It is also worth investigating how a legalization program (or, amnesty) for farm workers might impact our food supply. Many quickly jump to the conclusion that immigration reform including normalization of status for undocumented workers would result in higher food prices as wages for farm workers increase. This might be true, but there are gains in this scenario for consumers and the food system itself. Michael Pollan argues that our food is “dishonestly priced” already, and many people would be willing to pay a bit more for food that is produced in a just and sustainable manner.
Further, one recent movement in farm worker justice counters the argument that prices would significantly increase. The Fair Food Program has resulted in higher wage for farm workers, and greater monitoring and enforcement of human rights abuses in Florida’s tomato fields. Higher wages and increased farm worker protections did not result in any immediate or significant increases in the cost of tomatoes. Further, even if food prices did increase due to higher wages, the economy may still benefit. If the undocumented population had higher wages and was no longer forced to live invisibly, their purchasing power would increase and in many ways stimulate the economy.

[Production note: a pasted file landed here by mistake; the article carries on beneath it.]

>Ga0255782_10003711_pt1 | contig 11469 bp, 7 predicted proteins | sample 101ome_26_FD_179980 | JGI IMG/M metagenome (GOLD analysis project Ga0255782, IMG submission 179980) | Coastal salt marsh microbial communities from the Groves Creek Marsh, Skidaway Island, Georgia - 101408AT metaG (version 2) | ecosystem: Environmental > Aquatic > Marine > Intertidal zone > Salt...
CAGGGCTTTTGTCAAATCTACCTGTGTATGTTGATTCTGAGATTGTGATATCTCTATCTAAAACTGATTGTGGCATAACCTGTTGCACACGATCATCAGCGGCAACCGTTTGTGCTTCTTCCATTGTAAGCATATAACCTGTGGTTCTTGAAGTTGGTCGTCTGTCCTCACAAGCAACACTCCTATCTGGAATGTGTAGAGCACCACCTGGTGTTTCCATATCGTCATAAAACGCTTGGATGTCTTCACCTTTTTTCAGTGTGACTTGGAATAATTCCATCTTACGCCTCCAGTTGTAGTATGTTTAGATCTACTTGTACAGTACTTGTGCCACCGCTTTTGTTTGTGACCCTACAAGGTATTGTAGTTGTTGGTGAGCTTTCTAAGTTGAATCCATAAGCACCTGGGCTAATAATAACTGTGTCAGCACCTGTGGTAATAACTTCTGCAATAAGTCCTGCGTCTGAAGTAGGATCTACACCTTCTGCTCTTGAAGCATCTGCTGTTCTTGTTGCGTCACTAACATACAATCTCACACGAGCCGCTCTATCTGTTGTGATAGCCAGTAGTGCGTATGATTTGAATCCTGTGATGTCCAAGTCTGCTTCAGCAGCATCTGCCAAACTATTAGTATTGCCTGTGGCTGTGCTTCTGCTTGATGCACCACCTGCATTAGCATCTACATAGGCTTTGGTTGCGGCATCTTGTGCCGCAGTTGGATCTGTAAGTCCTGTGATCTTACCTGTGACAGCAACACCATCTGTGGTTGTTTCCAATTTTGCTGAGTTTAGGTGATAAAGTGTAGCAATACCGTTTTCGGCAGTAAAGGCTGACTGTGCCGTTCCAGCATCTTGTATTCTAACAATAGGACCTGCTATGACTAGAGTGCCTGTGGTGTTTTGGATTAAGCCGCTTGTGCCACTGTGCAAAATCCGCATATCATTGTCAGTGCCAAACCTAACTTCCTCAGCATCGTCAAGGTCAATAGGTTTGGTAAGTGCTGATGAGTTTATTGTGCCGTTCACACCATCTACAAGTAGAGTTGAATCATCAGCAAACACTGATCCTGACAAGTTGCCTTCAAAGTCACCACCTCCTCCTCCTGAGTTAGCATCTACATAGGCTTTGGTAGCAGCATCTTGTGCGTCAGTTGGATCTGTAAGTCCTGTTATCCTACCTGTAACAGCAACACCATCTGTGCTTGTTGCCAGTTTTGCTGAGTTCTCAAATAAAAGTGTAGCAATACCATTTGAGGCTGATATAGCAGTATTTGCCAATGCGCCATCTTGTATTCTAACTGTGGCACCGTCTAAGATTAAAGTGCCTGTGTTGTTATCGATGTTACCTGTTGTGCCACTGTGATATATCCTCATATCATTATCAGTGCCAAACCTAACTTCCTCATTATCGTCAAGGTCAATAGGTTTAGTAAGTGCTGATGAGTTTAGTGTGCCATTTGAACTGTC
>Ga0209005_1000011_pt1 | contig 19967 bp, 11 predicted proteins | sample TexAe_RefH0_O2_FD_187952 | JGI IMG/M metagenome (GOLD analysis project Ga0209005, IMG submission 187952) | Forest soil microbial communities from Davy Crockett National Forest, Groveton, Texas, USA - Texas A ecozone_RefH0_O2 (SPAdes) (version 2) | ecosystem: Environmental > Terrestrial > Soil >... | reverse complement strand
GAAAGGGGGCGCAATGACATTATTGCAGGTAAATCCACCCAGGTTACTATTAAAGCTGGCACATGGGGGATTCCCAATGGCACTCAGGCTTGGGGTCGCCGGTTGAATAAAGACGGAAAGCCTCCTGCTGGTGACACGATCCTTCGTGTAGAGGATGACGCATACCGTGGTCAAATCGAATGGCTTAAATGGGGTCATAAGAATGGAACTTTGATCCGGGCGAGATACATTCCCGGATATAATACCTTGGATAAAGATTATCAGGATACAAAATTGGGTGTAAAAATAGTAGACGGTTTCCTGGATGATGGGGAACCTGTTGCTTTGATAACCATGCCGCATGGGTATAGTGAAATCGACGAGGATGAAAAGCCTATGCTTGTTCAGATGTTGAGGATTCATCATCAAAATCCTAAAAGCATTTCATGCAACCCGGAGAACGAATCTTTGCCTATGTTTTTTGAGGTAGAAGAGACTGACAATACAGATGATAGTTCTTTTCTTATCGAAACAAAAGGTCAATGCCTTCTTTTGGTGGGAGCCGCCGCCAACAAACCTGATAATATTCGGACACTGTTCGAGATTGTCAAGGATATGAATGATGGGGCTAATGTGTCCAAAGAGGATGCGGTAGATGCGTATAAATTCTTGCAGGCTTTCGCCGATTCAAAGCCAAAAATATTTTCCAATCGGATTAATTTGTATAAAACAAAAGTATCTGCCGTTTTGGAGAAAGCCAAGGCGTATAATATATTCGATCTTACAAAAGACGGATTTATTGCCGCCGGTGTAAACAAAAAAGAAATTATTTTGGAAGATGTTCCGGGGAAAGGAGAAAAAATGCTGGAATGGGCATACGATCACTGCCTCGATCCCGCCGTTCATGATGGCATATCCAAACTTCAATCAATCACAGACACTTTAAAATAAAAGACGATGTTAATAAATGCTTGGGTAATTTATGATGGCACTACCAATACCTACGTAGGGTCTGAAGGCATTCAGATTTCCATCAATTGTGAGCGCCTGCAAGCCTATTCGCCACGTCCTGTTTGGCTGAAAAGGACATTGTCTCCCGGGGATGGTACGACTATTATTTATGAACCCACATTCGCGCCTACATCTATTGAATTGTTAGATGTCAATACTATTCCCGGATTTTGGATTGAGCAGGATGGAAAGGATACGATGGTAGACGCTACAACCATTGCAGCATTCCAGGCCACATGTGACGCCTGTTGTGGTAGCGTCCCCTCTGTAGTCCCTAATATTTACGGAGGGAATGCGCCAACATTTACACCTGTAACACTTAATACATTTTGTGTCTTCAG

In a recent report, the Obama administration admitted that “currently, the agriculture industry is hampered by a broken immigration system that fails to support a predictable and stable workforce.” Immigration reform seems to be an insurmountable project for partisan-driven efforts. However, if we broaden the debate over immigration reform to include the issue of food security, perhaps we can come together to create a reasonable reform that does not irreparably exacerbate food insecurity.
The views and opinions expressed here are those of the writer and do not necessarily reflect those of Boise State University or the School of Public Service.